Back in 2013, they were mostly using Java exploits, but currently they seem to prefer Adobe Flash. While the exact Flash vulnerability being exploited is still unclear, there is evidence that at least some victims had outdated versions of Adobe Flash on their machines, which is a grave mistake. After the initial penetration, they install a backdoor and create a fingerprint using the machine hardware, which is then used for both victim identification and to help encrypt sensitive information about C&C server URLs and configuration. This makes Wild Neutron even harder to track; they may seem like lazy trappers in contrast with some highly focused predators, but make no mistake, they are extremely professional and take every step to cover their tracks.
It’s Time to Mitigate the Risks Right Now
Current Kaspersky Lab products offer plenty of features to significantly reduce the risk of being attacked.
Properly addressing the issue of software vulnerabilities is a mission critical step in countering any attack; Wild Neutron’s exploitation of such weaknesses makes Kaspersky Lab’s Vulnerability Assessment and Patch Management2 the tools of choice to defend against this attack. They enable streamlining and automation of the tasks connected with vulnerability management, helping to close the security gaps found in popular software as soon as they are reported.
The toolset used by the Wild Neutron attackers includes both malware and legitimate software components which are integral for the toolset doing its job – but obviously have nothing to do with regular work activities of corporate staff. The ability to control the applications launched on company endpoints can really make a difference here; programs that are not supposed to be there won’t be allowed to start. Our Application Control feature powered by the Dynamic Whitelisting3 can ensure that only legitimate, trusted software can run within corporate endpoints. In addition, Default Deny mode is worth considering for workstations running easily formalized processes: administrators simply choose the exact list of apps allowed to start and ban everything else.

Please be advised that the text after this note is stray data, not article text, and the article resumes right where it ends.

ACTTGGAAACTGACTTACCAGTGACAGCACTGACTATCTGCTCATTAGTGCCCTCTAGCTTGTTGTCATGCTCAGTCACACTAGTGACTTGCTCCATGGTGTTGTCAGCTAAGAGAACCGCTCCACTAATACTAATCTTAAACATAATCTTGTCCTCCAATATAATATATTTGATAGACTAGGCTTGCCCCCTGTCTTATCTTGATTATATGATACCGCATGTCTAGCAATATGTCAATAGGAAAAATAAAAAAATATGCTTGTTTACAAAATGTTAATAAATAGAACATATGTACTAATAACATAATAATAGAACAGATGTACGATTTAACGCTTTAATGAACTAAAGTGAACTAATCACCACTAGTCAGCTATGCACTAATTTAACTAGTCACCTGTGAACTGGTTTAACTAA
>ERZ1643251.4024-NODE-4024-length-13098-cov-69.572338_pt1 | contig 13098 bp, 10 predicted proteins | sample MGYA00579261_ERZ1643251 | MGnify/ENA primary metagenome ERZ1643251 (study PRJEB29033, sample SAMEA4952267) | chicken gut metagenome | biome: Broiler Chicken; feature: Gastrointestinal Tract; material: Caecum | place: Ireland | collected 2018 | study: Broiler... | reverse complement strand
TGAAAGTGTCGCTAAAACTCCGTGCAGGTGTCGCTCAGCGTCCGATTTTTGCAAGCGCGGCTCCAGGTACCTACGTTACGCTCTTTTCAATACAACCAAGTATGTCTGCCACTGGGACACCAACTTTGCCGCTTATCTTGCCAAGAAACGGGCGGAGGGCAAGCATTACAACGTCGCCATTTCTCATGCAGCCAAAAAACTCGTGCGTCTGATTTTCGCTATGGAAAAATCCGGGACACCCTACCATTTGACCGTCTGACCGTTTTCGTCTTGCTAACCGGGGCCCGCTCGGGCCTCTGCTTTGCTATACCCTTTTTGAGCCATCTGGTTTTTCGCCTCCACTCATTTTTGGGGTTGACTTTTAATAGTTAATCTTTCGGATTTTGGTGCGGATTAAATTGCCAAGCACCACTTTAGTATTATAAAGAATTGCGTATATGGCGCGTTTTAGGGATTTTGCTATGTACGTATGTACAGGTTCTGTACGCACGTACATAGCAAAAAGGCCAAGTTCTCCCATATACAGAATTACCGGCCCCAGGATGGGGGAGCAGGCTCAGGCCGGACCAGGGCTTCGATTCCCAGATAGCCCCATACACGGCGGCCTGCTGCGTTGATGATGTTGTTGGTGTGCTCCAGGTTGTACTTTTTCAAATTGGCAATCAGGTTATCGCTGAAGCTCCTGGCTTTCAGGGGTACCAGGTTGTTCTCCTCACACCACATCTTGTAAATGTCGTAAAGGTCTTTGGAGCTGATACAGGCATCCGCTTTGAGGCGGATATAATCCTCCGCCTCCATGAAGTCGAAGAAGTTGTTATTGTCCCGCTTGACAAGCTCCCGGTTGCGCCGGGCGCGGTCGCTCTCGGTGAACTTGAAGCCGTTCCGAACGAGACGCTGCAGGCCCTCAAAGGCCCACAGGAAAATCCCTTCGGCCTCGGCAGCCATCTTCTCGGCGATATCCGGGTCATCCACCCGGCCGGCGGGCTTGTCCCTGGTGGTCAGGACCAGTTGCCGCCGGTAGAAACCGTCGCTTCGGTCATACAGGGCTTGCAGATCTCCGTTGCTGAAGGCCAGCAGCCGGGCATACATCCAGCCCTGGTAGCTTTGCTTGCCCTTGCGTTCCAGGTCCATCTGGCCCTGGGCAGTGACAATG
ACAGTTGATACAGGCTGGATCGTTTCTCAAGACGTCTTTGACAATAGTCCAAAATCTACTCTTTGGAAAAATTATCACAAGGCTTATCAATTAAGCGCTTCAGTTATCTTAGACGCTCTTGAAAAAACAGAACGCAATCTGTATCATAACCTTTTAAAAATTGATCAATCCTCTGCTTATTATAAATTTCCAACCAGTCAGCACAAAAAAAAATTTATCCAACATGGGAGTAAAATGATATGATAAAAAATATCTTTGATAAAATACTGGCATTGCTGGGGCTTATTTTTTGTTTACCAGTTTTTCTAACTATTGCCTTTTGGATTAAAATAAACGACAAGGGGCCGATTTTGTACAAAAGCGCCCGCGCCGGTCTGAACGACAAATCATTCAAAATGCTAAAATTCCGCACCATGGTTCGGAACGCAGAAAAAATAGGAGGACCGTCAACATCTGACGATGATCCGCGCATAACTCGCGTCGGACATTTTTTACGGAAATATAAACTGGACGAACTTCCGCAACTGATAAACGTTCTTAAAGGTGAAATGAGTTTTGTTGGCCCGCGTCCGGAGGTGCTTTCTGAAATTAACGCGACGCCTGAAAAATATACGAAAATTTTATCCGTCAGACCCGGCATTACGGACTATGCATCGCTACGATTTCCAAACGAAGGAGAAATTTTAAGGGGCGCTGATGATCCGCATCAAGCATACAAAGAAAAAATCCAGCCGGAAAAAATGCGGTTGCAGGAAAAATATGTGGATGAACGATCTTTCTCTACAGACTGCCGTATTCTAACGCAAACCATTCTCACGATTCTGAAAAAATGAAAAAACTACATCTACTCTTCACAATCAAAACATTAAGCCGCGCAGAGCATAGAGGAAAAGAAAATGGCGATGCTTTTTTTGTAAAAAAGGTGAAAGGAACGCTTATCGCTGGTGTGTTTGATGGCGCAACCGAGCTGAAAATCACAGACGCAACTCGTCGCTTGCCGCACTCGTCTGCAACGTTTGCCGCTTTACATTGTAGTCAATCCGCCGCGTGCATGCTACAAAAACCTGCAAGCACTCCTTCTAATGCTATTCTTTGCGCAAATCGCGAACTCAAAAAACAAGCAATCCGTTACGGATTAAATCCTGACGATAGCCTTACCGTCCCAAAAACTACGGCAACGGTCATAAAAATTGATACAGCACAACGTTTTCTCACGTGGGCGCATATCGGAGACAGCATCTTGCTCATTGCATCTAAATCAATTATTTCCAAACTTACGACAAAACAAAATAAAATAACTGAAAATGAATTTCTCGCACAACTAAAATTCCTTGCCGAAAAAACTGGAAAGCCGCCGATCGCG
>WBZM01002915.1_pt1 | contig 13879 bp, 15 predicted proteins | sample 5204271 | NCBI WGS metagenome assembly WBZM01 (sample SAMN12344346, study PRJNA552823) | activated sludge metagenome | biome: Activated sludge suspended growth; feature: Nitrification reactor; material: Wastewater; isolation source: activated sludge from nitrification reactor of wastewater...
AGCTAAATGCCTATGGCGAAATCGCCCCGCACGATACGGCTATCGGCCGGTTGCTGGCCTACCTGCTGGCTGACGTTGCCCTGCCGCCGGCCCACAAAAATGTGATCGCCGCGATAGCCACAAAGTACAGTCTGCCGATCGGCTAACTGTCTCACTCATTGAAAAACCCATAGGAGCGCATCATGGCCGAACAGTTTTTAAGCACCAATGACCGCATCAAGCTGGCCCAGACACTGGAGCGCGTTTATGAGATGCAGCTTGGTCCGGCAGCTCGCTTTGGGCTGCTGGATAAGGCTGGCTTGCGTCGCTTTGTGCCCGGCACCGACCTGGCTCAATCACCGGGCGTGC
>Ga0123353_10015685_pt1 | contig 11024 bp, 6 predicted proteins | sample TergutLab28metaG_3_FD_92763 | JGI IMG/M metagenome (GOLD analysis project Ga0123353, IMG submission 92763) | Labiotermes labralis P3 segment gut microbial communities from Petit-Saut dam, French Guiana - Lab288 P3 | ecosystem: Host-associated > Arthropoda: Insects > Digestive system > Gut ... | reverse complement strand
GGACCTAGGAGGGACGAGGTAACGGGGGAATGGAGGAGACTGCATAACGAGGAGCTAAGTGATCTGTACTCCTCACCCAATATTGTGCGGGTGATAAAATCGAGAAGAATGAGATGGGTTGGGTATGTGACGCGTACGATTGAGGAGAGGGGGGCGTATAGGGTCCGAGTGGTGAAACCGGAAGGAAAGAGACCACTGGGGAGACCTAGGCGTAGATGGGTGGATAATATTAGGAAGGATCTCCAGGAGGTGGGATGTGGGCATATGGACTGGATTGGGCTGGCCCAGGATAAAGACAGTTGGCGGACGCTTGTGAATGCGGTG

Attacking a lot of companies allows the group to collect “bonus” data #cyberespionageTweet
Of course the whole range of Kaspersky Lab’s leading-edge anti-malware techniques are there to further reduce the risk of infection.
In particular, Web Anti-Virus armed with heuristic Anti-Phishing analyzes the structure of the loaded web pages and blocks attempts at unlawful redirects leading to some suspicious external sites.
The Automatic Exploit Prevention (AEP) system is capable of stopping exploits in their tracks.
Currently, the components the attackers are using are detected under the following verdicts:
Still, the fact that a targeted attack is usually more than just a pack of malware should always be kept in mind. Attackers are constantly testing their toolsets against the majority of known security solutions to find out how they could be sidestepped. Against a process, which is a targeted attack, a security-aware company would need not only endpoint-based or perimeter-guarding mechanisms, but a multi-faceted strategy. To fulfill such a strategy, Kaspersky Lab also offers a comprehensive set of Intelligence Services4 that can help to understand the nature of the attack and strengthen the company’s security posture.